Anne Firor Scott
Like the movement itself, the written history of woman suffrage has evolved over time. The earliest phase was inaugurated by two suffragists, Elizabeth Cady Stanton and Susan B. Anthony, later joined by Matilda Joslyn Gage and even later by Ida Husted Harper, who gathered documents, memories, clippings, and miscellaneous reports from various parts of the country to create the massive six-volume History of Woman Suffrage. Along the way, and after the Nineteenth Amendment was ratified, various participants wrote their own stories—or saw them written. 1 Suffragists created vast quantities of source material, but for a long time academic historians (most of whom were men) paid no attention to the long process that led to the enfranchisement of half the adult population.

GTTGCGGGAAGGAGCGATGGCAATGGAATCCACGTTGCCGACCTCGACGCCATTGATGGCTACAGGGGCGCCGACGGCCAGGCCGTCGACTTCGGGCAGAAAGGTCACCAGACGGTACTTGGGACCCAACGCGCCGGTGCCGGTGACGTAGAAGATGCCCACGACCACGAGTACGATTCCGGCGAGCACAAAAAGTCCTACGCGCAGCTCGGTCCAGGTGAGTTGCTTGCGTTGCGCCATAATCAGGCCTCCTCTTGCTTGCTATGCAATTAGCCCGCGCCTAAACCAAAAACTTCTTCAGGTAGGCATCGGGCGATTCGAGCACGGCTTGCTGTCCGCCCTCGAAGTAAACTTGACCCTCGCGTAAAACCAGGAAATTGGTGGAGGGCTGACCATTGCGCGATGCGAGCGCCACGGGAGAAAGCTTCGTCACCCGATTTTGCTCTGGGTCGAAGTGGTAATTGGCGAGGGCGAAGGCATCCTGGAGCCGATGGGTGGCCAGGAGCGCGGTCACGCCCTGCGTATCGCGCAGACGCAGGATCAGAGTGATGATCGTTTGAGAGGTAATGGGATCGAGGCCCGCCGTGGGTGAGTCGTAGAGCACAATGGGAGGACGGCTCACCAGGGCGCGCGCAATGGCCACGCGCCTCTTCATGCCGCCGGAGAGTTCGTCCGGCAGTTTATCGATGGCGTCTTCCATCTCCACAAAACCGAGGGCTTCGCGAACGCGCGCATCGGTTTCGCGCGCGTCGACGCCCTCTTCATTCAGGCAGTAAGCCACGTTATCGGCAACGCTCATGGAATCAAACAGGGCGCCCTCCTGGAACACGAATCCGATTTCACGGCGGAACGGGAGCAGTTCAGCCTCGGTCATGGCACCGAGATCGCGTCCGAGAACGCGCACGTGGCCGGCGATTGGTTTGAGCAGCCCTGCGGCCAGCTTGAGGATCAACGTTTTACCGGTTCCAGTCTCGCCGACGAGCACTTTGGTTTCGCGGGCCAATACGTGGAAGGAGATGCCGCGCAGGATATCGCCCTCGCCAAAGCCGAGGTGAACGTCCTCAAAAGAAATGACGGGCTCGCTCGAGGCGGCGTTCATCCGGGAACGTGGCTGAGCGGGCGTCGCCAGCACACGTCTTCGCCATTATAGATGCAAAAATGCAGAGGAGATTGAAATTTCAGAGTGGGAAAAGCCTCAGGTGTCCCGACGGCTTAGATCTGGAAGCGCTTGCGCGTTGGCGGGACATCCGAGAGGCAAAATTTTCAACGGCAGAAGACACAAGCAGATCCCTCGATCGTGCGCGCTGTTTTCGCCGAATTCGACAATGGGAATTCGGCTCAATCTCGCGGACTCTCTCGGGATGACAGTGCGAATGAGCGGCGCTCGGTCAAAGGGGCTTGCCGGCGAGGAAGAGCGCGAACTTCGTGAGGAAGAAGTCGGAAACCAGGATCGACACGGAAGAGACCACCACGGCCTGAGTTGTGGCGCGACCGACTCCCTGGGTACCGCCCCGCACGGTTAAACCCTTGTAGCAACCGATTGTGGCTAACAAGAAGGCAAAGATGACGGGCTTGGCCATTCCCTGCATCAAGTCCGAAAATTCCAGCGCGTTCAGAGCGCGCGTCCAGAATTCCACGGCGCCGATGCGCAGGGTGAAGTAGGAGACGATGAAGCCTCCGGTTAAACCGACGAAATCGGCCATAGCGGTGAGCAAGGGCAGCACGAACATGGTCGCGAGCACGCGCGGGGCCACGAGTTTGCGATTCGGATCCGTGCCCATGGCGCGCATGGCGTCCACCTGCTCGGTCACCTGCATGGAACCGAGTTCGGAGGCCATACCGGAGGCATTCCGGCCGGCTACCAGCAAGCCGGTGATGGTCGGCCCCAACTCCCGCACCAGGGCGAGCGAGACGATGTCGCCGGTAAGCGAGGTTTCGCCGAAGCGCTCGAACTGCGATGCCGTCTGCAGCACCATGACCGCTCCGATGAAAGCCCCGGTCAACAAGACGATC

Sometime in the late 1930s, a young southern woman, who had a master's degree in history, was teaching in a small college in Alabama. Browsing in the library she came across the History and suddenly realized that her historical training to that point had never included women at all. She was inspired to take up the subject. In 1941, with many men off to war, she was admitted to the graduate program at Vanderbilt—she thought she might have been the first woman in that program. 2 Once there, Elizabeth Taylor defied the scorn of faculty and classmates alike to write her dissertation on the suffrage movement in Tennessee. From this beginning, she moved on methodically to examine the movement as it had developed in a number of southern states. Taylor was a careful scholar and a true pioneer, but her purpose was to find out as much as possible about what happened. Speculating or searching for causes or analyzing complex relationships was not her bent. 3